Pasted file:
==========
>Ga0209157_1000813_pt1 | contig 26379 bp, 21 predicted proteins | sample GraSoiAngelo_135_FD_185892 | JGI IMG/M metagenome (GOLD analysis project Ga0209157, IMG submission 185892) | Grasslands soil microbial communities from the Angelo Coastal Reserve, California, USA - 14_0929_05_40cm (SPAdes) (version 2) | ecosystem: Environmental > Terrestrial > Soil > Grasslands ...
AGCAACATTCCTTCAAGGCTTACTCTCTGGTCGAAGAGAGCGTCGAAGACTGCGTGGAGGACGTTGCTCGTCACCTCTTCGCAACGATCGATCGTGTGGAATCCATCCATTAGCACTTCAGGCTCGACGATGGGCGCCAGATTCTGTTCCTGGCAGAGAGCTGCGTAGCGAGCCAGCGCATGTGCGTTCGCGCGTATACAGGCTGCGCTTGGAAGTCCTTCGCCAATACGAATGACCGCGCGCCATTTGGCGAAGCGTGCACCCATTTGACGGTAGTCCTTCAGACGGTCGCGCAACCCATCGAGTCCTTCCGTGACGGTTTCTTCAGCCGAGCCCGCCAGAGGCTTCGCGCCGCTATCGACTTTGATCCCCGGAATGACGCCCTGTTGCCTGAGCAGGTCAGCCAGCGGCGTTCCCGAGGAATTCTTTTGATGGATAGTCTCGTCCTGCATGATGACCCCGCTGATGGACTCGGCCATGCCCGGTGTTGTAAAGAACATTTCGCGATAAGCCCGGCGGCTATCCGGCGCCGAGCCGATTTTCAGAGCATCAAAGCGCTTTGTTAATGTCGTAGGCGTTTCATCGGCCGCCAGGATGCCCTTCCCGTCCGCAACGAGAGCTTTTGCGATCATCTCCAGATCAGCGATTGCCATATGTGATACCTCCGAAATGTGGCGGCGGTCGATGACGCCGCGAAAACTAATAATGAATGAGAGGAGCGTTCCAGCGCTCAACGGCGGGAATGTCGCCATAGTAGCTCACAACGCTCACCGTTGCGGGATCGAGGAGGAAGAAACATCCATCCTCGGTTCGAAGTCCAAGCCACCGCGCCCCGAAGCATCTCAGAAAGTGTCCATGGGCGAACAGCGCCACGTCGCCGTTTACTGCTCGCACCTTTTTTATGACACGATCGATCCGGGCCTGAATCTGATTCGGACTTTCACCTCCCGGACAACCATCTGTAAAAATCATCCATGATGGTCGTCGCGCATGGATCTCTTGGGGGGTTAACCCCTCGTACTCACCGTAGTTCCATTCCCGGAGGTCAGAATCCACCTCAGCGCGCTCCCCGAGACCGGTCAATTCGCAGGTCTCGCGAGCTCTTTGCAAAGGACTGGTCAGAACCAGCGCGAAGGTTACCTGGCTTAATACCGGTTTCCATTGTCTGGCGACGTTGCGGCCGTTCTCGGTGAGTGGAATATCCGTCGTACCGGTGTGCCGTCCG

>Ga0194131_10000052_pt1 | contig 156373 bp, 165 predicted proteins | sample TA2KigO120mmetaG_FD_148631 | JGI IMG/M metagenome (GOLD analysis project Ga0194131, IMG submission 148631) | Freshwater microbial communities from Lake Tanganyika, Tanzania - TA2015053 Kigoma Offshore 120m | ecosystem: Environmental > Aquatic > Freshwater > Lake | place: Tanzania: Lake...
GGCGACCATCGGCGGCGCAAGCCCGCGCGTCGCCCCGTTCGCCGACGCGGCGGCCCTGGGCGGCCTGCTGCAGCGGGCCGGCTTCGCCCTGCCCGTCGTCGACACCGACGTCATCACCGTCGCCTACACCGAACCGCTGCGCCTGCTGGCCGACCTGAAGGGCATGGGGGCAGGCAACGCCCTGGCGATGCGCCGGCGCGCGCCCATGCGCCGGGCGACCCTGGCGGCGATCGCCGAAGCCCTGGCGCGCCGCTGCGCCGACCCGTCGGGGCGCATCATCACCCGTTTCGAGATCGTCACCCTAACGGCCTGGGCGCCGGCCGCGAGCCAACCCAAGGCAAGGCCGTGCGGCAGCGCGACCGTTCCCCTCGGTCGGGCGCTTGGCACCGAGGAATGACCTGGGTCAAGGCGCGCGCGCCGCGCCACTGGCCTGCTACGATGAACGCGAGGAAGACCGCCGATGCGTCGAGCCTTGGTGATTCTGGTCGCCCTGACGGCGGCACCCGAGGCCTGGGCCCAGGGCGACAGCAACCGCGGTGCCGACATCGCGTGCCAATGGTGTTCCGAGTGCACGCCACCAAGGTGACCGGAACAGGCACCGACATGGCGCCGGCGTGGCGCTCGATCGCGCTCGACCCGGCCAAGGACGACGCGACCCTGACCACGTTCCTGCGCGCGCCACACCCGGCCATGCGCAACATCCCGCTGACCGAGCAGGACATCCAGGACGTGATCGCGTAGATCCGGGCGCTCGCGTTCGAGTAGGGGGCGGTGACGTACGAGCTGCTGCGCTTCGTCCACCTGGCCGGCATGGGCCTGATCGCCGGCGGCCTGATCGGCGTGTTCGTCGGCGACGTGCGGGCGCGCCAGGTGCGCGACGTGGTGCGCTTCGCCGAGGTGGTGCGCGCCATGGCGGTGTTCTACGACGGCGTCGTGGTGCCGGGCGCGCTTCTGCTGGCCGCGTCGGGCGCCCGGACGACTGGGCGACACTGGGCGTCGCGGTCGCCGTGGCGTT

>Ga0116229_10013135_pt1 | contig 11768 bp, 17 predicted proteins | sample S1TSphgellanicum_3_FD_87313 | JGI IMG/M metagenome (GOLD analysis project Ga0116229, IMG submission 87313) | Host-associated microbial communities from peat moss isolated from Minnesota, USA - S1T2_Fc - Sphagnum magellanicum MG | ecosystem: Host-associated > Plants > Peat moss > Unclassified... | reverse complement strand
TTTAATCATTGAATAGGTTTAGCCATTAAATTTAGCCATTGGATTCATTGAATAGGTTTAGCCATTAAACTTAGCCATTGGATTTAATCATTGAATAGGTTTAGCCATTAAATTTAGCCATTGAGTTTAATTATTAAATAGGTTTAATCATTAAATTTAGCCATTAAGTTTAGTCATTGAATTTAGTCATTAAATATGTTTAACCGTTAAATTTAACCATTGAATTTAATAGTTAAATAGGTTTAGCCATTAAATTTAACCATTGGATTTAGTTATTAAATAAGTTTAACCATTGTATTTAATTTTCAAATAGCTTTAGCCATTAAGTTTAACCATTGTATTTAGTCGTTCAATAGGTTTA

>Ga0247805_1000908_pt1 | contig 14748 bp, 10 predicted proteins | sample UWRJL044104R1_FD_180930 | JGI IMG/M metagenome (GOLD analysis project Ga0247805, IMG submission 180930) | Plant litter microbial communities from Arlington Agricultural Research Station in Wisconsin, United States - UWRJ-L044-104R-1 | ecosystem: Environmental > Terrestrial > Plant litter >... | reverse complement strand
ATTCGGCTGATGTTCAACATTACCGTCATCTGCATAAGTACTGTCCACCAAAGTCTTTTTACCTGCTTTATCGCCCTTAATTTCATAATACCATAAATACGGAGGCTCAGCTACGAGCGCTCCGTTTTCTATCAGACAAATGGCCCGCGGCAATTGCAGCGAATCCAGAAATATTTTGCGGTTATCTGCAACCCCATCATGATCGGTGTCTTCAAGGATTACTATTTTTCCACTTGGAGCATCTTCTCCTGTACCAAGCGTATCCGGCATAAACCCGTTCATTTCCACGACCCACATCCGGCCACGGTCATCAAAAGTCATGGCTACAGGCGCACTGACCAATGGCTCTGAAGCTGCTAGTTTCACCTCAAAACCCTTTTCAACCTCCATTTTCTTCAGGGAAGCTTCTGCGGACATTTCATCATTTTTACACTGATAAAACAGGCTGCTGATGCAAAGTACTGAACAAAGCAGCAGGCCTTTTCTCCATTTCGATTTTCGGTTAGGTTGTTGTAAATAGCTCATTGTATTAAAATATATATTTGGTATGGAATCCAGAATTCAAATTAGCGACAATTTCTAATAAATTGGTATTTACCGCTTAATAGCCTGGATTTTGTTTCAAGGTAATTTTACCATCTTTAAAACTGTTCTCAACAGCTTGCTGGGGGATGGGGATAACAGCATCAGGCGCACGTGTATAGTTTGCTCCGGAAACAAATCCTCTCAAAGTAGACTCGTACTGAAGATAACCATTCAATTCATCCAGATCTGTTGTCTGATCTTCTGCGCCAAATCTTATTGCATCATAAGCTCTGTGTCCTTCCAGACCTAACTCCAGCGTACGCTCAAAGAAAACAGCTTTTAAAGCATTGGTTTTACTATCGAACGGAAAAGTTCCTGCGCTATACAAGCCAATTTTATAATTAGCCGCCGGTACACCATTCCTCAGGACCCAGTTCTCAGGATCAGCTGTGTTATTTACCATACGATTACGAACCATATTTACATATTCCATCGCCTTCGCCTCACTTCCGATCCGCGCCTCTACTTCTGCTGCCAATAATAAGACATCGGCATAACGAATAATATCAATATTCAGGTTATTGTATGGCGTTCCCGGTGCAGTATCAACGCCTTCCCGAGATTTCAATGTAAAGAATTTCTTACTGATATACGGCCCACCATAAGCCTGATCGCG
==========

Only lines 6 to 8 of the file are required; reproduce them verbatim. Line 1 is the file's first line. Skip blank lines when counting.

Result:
TTTAATCATTGAATAGGTTTAGCCATTAAATTTAGCCATTGGATTCATTGAATAGGTTTAGCCATTAAACTTAGCCATTGGATTTAATCATTGAATAGGTTTAGCCATTAAATTTAGCCATTGAGTTTAATTATTAAATAGGTTTAATCATTAAATTTAGCCATTAAGTTTAGTCATTGAATTTAGTCATTAAATATGTTTAACCGTTAAATTTAACCATTGAATTTAATAGTTAAATAGGTTTAGCCATTAAATTTAACCATTGGATTTAGTTATTAAATAAGTTTAACCATTGTATTTAATTTTCAAATAGCTTTAGCCATTAAGTTTAACCATTGTATTTAGTCGTTCAATAGGTTTA

>Ga0247805_1000908_pt1 | contig 14748 bp, 10 predicted proteins | sample UWRJL044104R1_FD_180930 | JGI IMG/M metagenome (GOLD analysis project Ga0247805, IMG submission 180930) | Plant litter microbial communities from Arlington Agricultural Research Station in Wisconsin, United States - UWRJ-L044-104R-1 | ecosystem: Environmental > Terrestrial > Plant litter >... | reverse complement strand
ATTCGGCTGATGTTCAACATTACCGTCATCTGCATAAGTACTGTCCACCAAAGTCTTTTTACCTGCTTTATCGCCCTTAATTTCATAATACCATAAATACGGAGGCTCAGCTACGAGCGCTCCGTTTTCTATCAGACAAATGGCCCGCGGCAATTGCAGCGAATCCAGAAATATTTTGCGGTTATCTGCAACCCCATCATGATCGGTGTCTTCAAGGATTACTATTTTTCCACTTGGAGCATCTTCTCCTGTACCAAGCGTATCCGGCATAAACCCGTTCATTTCCACGACCCACATCCGGCCACGGTCATCAAAAGTCATGGCTACAGGCGCACTGACCAATGGCTCTGAAGCTGCTAGTTTCACCTCAAAACCCTTTTCAACCTCCATTTTCTTCAGGGAAGCTTCTGCGGACATTTCATCATTTTTACACTGATAAAACAGGCTGCTGATGCAAAGTACTGAACAAAGCAGCAGGCCTTTTCTCCATTTCGATTTTCGGTTAGGTTGTTGTAAATAGCTCATTGTATTAAAATATATATTTGGTATGGAATCCAGAATTCAAATTAGCGACAATTTCTAATAAATTGGTATTTACCGCTTAATAGCCTGGATTTTGTTTCAAGGTAATTTTACCATCTTTAAAACTGTTCTCAACAGCTTGCTGGGGGATGGGGATAACAGCATCAGGCGCACGTGTATAGTTTGCTCCGGAAACAAATCCTCTCAAAGTAGACTCGTACTGAAGATAACCATTCAATTCATCCAGATCTGTTGTCTGATCTTCTGCGCCAAATCTTATTGCATCATAAGCTCTGTGTCCTTCCAGACCTAACTCCAGCGTACGCTCAAAGAAAACAGCTTTTAAAGCATTGGTTTTACTATCGAACGGAAAAGTTCCTGCGCTATACAAGCCAATTTTATAATTAGCCGCCGGTACACCATTCCTCAGGACCCAGTTCTCAGGATCAGCTGTGTTATTTACCATACGATTACGAACCATATTTACATATTCCATCGCCTTCGCCTCACTTCCGATCCGCGCCTCTACTTCTGCTGCCAATAATAAGACATCGGCATAACGAATAATATCAATATTCAGGTTATTGTATGGCGTTCCCGGTGCAGTATCAACGCCTTCCCGAGATTTCAATGTAAAGAATTTCTTACTGATATACGGCCCACCATAAGCCTGATCGCG